[Image: ThorRune.gif]

This is taken from Nordic paganism, and has lots of meaning I won't regale you with here. I thought it and other symbols would add some nice flavor and some historical weight. Sort of like taking various symbols from Christianity for RPing a priest or paladin of the Church of the Holy Light. I hadn't the slightest thought that these would be in-game.

Boy would I be wrong.

Sometime today I was on another server, a PvE one, running around leveling my archaeology in Northrend. I come upon a Vrykul area, dig. Find a keystone named a Vrykul Rune Stick. The stick looks like this:

[Image: trade_archaeology_vrykul_runestick.jpg]

Uncannily familiar! As I stated in the introduction, these symbols are very very close to Ogam and Futhark. The thurs rune, as I said, is Nordic or Futhark. Ogam, the Celtic "tree" alphabet, is below:

[Image: 100px-Ogham_Con.jpg]
[Image: 100px-Ogham_Vow.jpg]

So, what to take away from all this?

Essentially, the Old Ways seem to be a remnant of Vrykul practices, and faith, if they had any. While the runes shown aren't mentioned in any in-game reference to the Old Ways themselves, the Old Ways are inspired by real-world Celtic and Norse paganism, centered around agriculture. The Vrykul, as WoWPedia states, are likely inspired by the Norse Einherjar (spirits of those who died glorious deaths in battle).

Neat stuff!

Apologies of this was long-winded or disorganized. I will likely go back and edit this to make it cleaner!
[Image: tumblr_nfm4t0FZcT1rtcd58o1_r1_500.gif]
[-] The following 8 users Like c0rzilla's post:
  • Cerb57, Harmonic, WindZealot, Geoni, WingedReaver, Vladdy, Edgar, Aphetoros
Awesome stuff, gonna have to incorporate things like this more. There's definitely some parallels that could be drawn!
[Image: desc_head_freemasons.jpg]

△Move along.△


It should be noted that there are unused female Vrykul models in the game's content listing her as a druid. Though the file names aren't always lore-accurate, this might provide some insight into Blizz's intent.

I would also go so far as to suggest that the "Old Ways" might have originated with the Avatar of Freya, who is a powerful titanic entity who is fixated on Life, wields Life powers, and looks like she's part-plant. She doesn't seem to have anything related to the Feral Druid skill set, either. It is likely that she was revered by the Vrykul and she may have taught or have been emulated by the first followers of the "Old" Ways.
I'm thinking, Dae (and this is just a guess), that you may be thinking of Freya?
Quite literally, Old Ways.

Update with a couple pictures. Was flying around Gilneas looking for standing stones, and I passed a house.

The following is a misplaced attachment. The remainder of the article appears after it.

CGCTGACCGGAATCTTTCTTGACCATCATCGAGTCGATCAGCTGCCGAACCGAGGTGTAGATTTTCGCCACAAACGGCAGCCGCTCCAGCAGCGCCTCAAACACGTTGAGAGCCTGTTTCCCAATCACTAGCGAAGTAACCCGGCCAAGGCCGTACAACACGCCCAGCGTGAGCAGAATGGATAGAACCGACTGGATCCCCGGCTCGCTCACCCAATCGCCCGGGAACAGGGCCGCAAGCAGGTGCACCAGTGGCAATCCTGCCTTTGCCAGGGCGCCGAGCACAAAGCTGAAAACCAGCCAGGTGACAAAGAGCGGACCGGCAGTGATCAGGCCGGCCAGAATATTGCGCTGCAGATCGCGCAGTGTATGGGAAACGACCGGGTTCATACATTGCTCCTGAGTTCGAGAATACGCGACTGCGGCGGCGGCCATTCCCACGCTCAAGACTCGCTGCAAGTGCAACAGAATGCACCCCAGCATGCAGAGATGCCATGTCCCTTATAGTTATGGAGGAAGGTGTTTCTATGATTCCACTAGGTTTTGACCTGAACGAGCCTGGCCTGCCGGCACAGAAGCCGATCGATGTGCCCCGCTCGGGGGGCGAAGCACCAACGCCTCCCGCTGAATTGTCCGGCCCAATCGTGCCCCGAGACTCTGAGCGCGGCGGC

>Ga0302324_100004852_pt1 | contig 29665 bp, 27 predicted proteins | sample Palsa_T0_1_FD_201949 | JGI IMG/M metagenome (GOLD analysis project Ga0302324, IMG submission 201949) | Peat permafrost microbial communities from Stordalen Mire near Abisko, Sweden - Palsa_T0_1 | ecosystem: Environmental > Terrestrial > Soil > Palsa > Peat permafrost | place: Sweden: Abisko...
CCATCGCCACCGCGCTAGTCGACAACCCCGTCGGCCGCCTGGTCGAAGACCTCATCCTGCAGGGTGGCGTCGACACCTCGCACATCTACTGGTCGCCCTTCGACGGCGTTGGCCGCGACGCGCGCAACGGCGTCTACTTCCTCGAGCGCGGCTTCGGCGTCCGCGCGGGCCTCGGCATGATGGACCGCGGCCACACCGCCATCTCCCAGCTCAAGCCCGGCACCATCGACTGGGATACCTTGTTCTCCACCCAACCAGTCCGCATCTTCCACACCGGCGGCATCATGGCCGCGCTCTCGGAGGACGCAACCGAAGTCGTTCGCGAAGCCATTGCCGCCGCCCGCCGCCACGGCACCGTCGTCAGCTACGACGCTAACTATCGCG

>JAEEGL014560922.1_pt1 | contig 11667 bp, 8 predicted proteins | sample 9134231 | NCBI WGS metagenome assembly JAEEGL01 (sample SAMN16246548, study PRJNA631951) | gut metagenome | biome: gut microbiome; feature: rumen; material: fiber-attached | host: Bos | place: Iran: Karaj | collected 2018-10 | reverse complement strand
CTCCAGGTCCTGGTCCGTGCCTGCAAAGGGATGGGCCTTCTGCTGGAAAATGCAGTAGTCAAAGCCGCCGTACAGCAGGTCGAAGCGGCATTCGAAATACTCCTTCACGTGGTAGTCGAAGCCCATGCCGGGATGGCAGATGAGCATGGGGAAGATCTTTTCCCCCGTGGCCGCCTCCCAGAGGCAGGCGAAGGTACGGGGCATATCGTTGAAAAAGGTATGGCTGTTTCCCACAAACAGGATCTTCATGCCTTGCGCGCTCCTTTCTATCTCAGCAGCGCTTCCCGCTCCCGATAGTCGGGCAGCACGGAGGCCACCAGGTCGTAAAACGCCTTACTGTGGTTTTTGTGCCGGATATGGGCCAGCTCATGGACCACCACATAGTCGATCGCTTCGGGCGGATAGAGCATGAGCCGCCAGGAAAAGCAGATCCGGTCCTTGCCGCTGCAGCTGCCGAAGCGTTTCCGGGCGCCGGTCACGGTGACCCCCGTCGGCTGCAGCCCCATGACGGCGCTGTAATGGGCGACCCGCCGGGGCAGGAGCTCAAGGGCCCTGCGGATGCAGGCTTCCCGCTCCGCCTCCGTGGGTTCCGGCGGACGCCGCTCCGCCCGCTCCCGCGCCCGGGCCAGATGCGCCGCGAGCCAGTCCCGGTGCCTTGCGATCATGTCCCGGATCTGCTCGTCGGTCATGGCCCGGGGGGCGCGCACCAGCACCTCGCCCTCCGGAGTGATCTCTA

[Image: 23jpqg5.jpg]

Maybe I'm seeing what I want to see, but it looked familiar in basic structure.

[Image: wowscrnshot_060711_173219.jpeg]
[Image: tumblr_nfm4t0FZcT1rtcd58o1_r1_500.gif]
[-] The following 2 users Like c0rzilla's post:
  • Cerb57, FlyingSquirrel
Well, considering that the humans are descended from the Vrykul, I have no doubt that some traditions would stick. They would alter and evolve throughout the years, but definitely makes sense. The futhark are really interesting, too, and I love them. Here's a nice website I found about it, if you haven't seen it. http://www.sunnyway.com/runes/

But yeah, this has me wanting to make a worgen druid/old ways follower. I have no doubt that a religion based on the old ways would be titanic in origin, too! We know that the Vrykul practice a type of runic magic that confounds most sorcerers and wizards, which would lead me to believe that it has a different origin than that of highborne-based arcane spellcasting. It seems to be much more ritualistic and spiritual in origin, but I'm not quite sure on what sort of power it calls on, but it is likely divine in nature. It is alluded that the curse of the flesh struck the Vrykul after the Titans, the Vrykul gods and creators, left. Seeing as the vrykul viewed the titans as gods, it's probably divine/nature/runic magic. The Kvaldir [url="http://www.wowpedia.org/Kvaldir_Mist_Lord"]Mist Lords[/url] even uses an ability reminiscent to a druid ability.

And there are a lot of references and nods to the futhark in WoW, especially in relation to the Vrykul. The connection made here is really interesting, and I had no idea there was this little bit of lore about the Old Ways and druids of the worgen race. Really cool find.

P.S. Careful with thurisaz, it's testy.
[Image: Ml7sNnX.gif]
[-] The following 1 user Likes Aphetoros's post:
  • c0rzilla